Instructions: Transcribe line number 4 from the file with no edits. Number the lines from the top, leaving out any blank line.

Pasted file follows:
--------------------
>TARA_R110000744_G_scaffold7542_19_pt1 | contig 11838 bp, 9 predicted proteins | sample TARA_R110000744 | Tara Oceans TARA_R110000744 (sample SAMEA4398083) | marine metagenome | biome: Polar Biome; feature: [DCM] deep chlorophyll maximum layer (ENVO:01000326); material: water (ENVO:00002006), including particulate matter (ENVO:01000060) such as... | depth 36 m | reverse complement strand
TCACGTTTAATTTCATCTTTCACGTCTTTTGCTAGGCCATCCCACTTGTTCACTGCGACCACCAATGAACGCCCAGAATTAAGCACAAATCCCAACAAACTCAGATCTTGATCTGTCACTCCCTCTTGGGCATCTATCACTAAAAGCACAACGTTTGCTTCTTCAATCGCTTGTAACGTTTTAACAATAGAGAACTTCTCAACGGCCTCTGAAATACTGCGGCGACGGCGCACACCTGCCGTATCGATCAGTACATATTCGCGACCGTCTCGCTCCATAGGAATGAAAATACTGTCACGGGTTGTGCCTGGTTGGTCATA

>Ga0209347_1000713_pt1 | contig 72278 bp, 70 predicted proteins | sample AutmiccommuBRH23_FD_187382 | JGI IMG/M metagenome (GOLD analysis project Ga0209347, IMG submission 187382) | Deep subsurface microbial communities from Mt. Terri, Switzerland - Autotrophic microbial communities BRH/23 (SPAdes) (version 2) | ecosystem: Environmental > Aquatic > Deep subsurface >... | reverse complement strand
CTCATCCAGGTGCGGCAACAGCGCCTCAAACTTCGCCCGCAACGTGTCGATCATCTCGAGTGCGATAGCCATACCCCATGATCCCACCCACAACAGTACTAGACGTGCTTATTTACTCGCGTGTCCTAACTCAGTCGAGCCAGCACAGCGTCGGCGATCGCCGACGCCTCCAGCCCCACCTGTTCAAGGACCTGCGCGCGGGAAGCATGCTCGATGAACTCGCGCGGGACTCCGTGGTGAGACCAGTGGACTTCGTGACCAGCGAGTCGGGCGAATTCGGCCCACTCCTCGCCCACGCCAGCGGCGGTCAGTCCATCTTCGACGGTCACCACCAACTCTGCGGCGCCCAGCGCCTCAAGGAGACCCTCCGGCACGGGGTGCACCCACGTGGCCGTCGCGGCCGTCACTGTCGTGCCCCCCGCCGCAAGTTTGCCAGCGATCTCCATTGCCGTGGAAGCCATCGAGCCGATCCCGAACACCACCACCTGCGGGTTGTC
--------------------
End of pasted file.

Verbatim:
CTCATCCAGGTGCGGCAACAGCGCCTCAAACTTCGCCCGCAACGTGTCGATCATCTCGAGTGCGATAGCCATACCCCATGATCCCACCCACAACAGTACTAGACGTGCTTATTTACTCGCGTGTCCTAACTCAGTCGAGCCAGCACAGCGTCGGCGATCGCCGACGCCTCCAGCCCCACCTGTTCAAGGACCTGCGCGCGGGAAGCATGCTCGATGAACTCGCGCGGGACTCCGTGGTGAGACCAGTGGACTTCGTGACCAGCGAGTCGGGCGAATTCGGCCCACTCCTCGCCCACGCCAGCGGCGGTCAGTCCATCTTCGACGGTCACCACCAACTCTGCGGCGCCCAGCGCCTCAAGGAGACCCTCCGGCACGGGGTGCACCCACGTGGCCGTCGCGGCCGTCACTGTCGTGCCCCCCGCCGCAAGTTTGCCAGCGATCTCCATTGCCGTGGAAGCCATCGAGCCGATCCCGAACACCACCACCTGCGGGTTGTC